Try as they might, however, conservationists were not able to make Solitario Jorge reproduce. Under conservation logic, it was not enough that Solitario Jorge had adequate space, food, and shelter. For Jorge to truly live a good life, he had to reproduce. He had to cease to be an endling.

He was placed in a corral with two female tortoises from a related species on Isabela Island but failed to mate. Eventually, the conservationists switched techniques and attempted to artificially inseminate the females instead using Jorge’s sperm. If Jorge would not mate on his own accord, the conservationists had to find another way for the benefit of Jorge and his species. However, getting Jorge’s sperm proved to be an impossible task. Depictions of these attempts by 26-year-old graduate student Sveva Grigioni vary in wording from the direct “By coating her hands in the genital secretions of female tortoises and gently stroking him, she managed to demonstrate a couple of times (in the course of several months’ work) that George was capable of an erection” to the more explicit “[She] took on the project of fondling him for three months, two hours at a time, in hopes of producing semen” to the more euphemistic “[She] nobly contributed to the effort by attempting to manually stimulate George”. There is an uneasiness to this part of Jorge’s story; though this work is the logical conclusion to these conservation efforts, the image of Sveva Grigioni’s task is an uncomfortable reminder that there are things outside human control, even if matters are literally taken into our own hands. Is this work done for Jorge, for his species, or for the sake of our own consciences?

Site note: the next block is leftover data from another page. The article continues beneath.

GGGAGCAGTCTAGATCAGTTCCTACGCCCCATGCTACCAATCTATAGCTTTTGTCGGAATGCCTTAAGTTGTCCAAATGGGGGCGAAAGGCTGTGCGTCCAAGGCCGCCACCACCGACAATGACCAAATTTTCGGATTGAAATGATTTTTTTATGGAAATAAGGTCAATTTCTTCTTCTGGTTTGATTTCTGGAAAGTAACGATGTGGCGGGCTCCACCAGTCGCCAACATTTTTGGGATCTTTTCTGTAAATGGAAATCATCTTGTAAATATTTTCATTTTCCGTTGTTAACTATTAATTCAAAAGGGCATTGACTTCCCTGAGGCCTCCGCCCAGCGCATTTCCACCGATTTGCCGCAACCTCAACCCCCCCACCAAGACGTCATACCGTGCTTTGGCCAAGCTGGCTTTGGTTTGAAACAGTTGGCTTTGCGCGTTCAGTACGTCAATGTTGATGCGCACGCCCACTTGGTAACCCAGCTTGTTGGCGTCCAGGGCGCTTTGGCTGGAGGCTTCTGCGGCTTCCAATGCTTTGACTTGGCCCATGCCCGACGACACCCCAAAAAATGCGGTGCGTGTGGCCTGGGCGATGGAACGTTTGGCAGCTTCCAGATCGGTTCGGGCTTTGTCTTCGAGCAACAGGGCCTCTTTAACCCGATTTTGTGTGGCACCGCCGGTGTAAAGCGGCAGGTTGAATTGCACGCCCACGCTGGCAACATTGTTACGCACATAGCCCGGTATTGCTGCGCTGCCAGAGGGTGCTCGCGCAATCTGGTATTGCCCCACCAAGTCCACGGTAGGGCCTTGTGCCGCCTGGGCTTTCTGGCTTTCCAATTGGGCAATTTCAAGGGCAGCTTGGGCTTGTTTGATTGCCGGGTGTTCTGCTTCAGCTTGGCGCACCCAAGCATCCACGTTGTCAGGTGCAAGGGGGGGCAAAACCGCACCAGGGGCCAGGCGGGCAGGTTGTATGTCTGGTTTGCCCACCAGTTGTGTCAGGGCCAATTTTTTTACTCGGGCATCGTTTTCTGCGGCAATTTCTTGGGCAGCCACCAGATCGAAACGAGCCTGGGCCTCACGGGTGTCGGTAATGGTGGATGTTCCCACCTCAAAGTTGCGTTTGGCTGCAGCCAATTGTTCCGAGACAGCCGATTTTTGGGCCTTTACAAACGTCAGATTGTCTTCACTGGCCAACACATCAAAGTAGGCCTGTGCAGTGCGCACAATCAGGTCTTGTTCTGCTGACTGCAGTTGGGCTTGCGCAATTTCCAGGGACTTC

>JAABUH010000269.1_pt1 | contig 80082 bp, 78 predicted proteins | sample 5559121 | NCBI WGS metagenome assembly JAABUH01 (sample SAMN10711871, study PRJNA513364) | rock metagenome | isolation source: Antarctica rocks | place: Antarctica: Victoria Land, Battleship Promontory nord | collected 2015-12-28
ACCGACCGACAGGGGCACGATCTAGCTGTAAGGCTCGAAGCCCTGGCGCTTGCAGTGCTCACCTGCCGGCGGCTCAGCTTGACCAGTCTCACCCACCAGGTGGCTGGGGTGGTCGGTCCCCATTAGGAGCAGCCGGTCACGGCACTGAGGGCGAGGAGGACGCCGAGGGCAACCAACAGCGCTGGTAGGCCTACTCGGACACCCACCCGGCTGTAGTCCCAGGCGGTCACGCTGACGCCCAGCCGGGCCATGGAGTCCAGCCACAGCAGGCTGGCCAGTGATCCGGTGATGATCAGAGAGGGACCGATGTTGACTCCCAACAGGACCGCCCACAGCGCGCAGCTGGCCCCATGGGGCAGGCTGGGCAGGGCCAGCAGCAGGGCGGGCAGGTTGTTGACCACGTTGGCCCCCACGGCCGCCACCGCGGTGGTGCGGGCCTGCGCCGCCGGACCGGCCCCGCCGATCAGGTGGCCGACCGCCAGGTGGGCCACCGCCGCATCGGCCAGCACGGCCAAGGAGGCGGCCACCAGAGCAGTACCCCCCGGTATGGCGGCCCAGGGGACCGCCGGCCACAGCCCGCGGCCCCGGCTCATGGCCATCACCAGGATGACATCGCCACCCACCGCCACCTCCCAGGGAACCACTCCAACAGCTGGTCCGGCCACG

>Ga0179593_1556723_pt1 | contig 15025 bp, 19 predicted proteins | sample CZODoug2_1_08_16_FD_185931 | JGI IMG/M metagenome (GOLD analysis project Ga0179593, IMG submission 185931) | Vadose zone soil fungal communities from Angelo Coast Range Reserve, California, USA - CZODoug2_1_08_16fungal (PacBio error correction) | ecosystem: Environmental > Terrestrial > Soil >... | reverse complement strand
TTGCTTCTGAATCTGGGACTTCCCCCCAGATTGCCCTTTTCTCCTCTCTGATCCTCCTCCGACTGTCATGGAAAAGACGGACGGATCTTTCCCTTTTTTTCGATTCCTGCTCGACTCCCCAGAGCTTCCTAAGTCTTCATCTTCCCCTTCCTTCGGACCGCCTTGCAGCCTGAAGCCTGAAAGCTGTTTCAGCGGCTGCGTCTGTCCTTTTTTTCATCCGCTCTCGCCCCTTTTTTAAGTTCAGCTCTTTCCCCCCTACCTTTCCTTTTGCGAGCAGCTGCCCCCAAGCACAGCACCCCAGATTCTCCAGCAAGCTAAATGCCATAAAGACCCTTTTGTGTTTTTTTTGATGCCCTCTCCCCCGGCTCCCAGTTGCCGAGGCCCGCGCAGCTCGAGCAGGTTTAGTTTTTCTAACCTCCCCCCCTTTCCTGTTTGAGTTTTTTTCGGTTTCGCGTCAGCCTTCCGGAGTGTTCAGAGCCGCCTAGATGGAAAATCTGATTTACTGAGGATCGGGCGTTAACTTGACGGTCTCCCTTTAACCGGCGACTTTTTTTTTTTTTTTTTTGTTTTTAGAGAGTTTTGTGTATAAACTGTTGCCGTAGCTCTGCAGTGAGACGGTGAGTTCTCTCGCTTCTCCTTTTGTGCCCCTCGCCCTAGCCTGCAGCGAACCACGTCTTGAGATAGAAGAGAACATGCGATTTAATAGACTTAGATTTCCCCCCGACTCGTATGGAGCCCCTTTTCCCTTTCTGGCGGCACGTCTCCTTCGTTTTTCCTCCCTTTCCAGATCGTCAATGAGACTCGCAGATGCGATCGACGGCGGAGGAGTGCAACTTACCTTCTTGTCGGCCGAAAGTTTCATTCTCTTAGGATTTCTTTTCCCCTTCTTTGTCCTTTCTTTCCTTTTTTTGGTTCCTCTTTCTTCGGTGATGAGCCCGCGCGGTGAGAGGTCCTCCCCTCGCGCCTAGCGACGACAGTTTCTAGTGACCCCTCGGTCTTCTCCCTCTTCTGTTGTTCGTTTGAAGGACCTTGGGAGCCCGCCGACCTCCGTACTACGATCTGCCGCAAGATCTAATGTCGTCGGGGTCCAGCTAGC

When Jorge finally succeeded in mating, 16 years after his first attempt, it was of his own volition. The clutch of eggs never hatched. 

After Jorge died, he was genetically tested, autopsied, taxidermied, and placed at the CDRC. In a glass case, he is “a solitary and sterile form, largely disconnected from its ancestral significations, and without reference to the post-mortem processes that make up the story of his death and preservation”. In this final depiction of Jorge, many things are invisible: the spaces he called home, the humans and nonhuman animals that kept him company, and the scientists who worked diligently to make him live. The endling remains alone, even in death.

The taxidermied Solitario Jorge

There is an incredibly seductive power that comes with the idea of saving a species from the brink of extinction. It is an obsession that hints at the paternalistic, Western gaze, and colonial histories that still shape conservation as a concept. The opportunity—no, impetus—to right the wrongs of humanity and make the innocent live is difficult to ignore. Outside Jorge's enclosure, it is inscribed: Whatever happens to this single animal, let him always remind us that the fate of all living things on Earth is in human hands. (That is, unless he refuses to mate.)

Making Space for Endlings

But what of the lives that surround the endling? What happened to the 20,000 goats that also lived on the Galápagos islands?